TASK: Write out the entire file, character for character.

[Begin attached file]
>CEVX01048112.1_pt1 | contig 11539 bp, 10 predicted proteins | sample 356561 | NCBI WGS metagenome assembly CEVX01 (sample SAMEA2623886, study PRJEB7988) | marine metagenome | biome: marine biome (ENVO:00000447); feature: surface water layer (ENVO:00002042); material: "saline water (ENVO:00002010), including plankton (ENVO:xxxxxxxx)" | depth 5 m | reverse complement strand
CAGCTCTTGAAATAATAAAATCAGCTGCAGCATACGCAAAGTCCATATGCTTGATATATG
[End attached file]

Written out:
>CEVX01048112.1_pt1 | contig 11539 bp, 10 predicted proteins | sample 356561 | NCBI WGS metagenome assembly CEVX01 (sample SAMEA2623886, study PRJEB7988) | marine metagenome | biome: marine biome (ENVO:00000447); feature: surface water layer (ENVO:00002042); material: "saline water (ENVO:00002010), including plankton (ENVO:xxxxxxxx)" | depth 5 m | reverse complement strand
CAGCTCTTGAAATAATAAAATCAGCTGCAGCATACGCAAAGTCCATATGCTTGATATATG